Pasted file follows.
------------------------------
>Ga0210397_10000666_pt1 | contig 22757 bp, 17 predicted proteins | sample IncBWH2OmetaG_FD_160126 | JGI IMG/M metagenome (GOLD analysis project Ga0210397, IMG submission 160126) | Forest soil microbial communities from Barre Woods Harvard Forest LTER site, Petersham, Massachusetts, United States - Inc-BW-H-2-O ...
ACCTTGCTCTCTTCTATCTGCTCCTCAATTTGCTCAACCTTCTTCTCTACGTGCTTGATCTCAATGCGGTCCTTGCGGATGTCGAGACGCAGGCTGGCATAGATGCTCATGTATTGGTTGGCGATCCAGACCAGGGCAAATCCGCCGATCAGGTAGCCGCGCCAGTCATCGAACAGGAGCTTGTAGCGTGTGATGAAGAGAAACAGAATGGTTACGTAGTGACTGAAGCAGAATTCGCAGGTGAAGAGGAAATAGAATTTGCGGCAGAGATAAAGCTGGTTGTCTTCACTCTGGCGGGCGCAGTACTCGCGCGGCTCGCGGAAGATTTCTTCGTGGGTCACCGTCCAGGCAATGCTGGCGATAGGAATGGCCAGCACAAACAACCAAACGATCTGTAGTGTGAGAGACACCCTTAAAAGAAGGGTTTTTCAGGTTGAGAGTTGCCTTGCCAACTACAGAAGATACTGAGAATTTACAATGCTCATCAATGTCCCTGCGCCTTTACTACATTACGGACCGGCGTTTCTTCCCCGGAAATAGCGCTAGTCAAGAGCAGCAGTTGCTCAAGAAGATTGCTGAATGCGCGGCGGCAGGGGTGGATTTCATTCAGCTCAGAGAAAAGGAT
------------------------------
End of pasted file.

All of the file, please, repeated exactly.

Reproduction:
>Ga0210397_10000666_pt1 | contig 22757 bp, 17 predicted proteins | sample IncBWH2OmetaG_FD_160126 | JGI IMG/M metagenome (GOLD analysis project Ga0210397, IMG submission 160126) | Forest soil microbial communities from Barre Woods Harvard Forest LTER site, Petersham, Massachusetts, United States - Inc-BW-H-2-O ...
ACCTTGCTCTCTTCTATCTGCTCCTCAATTTGCTCAACCTTCTTCTCTACGTGCTTGATCTCAATGCGGTCCTTGCGGATGTCGAGACGCAGGCTGGCATAGATGCTCATGTATTGGTTGGCGATCCAGACCAGGGCAAATCCGCCGATCAGGTAGCCGCGCCAGTCATCGAACAGGAGCTTGTAGCGTGTGATGAAGAGAAACAGAATGGTTACGTAGTGACTGAAGCAGAATTCGCAGGTGAAGAGGAAATAGAATTTGCGGCAGAGATAAAGCTGGTTGTCTTCACTCTGGCGGGCGCAGTACTCGCGCGGCTCGCGGAAGATTTCTTCGTGGGTCACCGTCCAGGCAATGCTGGCGATAGGAATGGCCAGCACAAACAACCAAACGATCTGTAGTGTGAGAGACACCCTTAAAAGAAGGGTTTTTCAGGTTGAGAGTTGCCTTGCCAACTACAGAAGATACTGAGAATTTACAATGCTCATCAATGTCCCTGCGCCTTTACTACATTACGGACCGGCGTTTCTTCCCCGGAAATAGCGCTAGTCAAGAGCAGCAGTTGCTCAAGAAGATTGCTGAATGCGCGGCGGCAGGGGTGGATTTCATTCAGCTCAGAGAAAAGGAT